The Senate passed additional coronavirus relief Tuesday (April 21) in the form of legislation that would add $370 billion in small business relief loans. The bill would also set aside $75 billion for hospitals and healthcare providers, plus an additional $25 billion toward COVID-19 testing efforts.
This legislation, expected to pass the House of Representatives on Thursday before heading to President Trump’s desk for approval, injects necessary funds to the Small Business Administration’s (SBA) already depleted Paycheck Protection Program (PPP).
Previous coronavirus relief, which set aside $349 billion in forgivable loans to the program designed to keep workers on payroll throughout this pandemic, ran out last Thursday after just 13 days of applications.
Following this sudden exhaustion of funds, thousands of small businesses found themselves in the dark about their loan application status, with many receiving no response as to whether their previously submitted proposals had been approved.
As such, small businesses that previously applied for PPP loans now have a second chance to obtain some much-needed government relief as the coronavirus pandemic nears the end of its second month.
Coronavirus Relief for Small Businesses
If you previously applied for COVID-related relief, but received only radio silence from the SBA, your first step in getting a loan this round should revolve around building strong communication between you and your bank.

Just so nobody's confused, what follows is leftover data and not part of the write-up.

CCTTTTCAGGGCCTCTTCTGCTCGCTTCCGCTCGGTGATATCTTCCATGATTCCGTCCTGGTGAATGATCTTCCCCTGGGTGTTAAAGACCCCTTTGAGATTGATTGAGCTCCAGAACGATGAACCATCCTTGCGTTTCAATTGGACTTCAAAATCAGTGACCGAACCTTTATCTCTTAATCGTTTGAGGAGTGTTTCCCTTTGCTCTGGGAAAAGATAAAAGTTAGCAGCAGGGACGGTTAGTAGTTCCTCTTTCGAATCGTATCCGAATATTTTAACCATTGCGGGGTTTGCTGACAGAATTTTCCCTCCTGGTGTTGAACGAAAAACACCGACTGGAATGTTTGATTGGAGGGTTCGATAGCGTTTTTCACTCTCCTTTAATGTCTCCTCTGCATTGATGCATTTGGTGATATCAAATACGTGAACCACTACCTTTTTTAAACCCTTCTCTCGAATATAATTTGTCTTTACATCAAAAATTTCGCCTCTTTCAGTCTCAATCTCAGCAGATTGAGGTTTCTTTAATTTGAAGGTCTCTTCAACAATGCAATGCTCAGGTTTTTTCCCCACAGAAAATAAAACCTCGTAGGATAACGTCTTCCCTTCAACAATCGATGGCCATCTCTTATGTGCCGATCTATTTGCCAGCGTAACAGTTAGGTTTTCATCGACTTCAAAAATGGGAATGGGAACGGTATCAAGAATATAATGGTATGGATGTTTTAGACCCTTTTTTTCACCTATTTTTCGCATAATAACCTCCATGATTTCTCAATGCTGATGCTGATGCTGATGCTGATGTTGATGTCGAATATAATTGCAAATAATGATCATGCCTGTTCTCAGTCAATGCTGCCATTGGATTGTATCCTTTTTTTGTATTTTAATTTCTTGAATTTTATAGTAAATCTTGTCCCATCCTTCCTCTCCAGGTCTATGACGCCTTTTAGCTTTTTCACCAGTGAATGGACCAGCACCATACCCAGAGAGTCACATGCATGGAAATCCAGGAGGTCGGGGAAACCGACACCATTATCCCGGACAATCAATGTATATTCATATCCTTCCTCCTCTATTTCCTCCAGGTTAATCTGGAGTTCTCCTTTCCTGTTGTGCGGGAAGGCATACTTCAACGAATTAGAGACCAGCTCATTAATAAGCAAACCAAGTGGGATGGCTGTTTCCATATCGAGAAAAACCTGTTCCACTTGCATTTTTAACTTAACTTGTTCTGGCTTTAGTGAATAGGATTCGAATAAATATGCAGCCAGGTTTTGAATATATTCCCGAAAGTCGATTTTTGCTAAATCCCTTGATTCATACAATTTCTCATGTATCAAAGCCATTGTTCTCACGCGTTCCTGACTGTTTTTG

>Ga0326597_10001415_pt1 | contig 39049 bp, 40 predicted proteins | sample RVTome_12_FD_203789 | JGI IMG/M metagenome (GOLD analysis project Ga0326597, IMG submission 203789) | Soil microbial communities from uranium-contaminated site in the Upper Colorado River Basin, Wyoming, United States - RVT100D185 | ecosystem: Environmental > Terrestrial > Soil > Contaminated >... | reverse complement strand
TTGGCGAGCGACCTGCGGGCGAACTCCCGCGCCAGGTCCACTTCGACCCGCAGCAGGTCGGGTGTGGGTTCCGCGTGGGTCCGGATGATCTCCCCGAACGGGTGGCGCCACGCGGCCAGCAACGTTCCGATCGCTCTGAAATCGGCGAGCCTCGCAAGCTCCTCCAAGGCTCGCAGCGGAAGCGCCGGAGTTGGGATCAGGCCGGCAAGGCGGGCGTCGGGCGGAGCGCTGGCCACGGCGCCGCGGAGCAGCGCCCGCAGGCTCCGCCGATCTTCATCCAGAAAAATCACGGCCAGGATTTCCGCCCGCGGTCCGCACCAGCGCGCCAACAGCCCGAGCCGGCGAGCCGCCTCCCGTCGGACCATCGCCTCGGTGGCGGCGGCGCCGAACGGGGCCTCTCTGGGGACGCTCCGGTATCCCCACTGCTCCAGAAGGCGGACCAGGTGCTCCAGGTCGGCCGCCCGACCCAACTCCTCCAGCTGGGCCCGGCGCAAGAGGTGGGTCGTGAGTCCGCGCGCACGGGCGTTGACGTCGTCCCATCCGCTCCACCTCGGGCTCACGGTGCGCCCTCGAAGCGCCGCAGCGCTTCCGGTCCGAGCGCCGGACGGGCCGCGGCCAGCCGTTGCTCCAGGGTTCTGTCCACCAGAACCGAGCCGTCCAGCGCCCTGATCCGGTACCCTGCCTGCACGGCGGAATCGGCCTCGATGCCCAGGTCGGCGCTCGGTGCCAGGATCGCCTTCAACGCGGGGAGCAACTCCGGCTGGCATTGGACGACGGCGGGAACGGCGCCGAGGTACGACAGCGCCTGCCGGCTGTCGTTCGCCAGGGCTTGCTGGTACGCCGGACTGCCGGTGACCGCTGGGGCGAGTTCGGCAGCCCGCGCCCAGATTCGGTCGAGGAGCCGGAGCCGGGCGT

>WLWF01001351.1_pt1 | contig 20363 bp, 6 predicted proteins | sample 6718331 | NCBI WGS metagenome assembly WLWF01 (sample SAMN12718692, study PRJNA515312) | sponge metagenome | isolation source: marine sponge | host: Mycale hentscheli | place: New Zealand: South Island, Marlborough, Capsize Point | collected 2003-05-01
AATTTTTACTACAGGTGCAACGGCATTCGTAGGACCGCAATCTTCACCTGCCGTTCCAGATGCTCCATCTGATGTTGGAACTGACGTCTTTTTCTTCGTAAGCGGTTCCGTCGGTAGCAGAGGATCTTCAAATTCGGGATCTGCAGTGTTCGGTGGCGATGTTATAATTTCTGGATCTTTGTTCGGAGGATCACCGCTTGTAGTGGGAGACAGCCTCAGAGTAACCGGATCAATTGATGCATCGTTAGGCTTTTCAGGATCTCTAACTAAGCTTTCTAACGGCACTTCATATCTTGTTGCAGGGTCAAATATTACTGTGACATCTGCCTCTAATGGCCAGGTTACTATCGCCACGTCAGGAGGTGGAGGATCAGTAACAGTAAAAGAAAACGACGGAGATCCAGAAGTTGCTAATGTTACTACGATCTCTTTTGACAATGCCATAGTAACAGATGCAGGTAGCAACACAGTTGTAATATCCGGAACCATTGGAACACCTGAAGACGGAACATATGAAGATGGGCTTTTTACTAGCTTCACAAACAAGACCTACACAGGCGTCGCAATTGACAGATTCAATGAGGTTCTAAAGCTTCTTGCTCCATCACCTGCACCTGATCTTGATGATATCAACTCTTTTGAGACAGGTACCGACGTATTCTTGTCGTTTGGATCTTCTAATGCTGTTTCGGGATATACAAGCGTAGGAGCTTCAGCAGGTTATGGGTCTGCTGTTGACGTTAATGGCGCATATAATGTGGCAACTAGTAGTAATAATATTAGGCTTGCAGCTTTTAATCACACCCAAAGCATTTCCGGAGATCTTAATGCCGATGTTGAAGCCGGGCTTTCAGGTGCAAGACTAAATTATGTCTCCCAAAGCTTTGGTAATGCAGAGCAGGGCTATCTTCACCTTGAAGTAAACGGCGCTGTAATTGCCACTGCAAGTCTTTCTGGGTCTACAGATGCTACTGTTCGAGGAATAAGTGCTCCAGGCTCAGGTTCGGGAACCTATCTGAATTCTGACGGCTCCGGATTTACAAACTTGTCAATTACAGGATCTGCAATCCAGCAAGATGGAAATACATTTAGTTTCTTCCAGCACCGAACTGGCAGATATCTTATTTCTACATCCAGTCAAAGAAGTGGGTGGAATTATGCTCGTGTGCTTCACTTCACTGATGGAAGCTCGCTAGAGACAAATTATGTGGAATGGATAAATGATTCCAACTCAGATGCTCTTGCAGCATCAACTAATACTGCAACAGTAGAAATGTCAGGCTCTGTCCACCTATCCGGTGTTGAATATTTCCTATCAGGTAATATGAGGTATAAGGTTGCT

Building a Relationship With Your Bank
“A company should have a solid relationship with their banker during this time — it’s like knowing your doctor,” says Bill Kroll, former executive vice president of the American Bankers Association. “If a small business is working with a bank where they’re well known to management, they can get assistance with the application, and provided the bank is an SBA-approved lender, they’ll have recourse.”
“If I had a small business and had been turned down the first time, I’d be on the phone with senior people at my bank, figuring out who I should be talking to, and make my case vocally,” Kroll adds. “I think those companies will be left out if they don’t make that effort.”
Maintaining and strengthening the relationship with your financial institution is echoed by professionals in the entrepreneurial sphere, even if your previous communication with your banker was somewhat limited.
“While the SBA are the ones providing the money, these loans are still being made through the banks,” says business coach and CentSai columnist Belinda DiGiambattista. “Banks are, by and large, issuing loans to their existing customers, and have policies that may prevent them from issuing them to new clients.”
But even entrepreneurs and business owners lacking previous direct correspondence with their bank can make inroads, increasing their chances of receiving a PPP loan in the future.
The Benefits of Smaller Banks in Getting Coronavirus Relief
“If you’re getting nowhere, you may be banking with a larger bank, and they’re going to prioritize their larger clients,” DiGiambattista adds. “In that case, I would recommend turning to a smaller bank — even if you have no luck, you’ll have built a professional connection, which can benefit you down the line for future government loans and general access to banking products.”
Building this relationship between your enterprise and your financial institution can pay dividends in your ability to receive a PPP loan — both now and throughout this likely lengthy pandemic.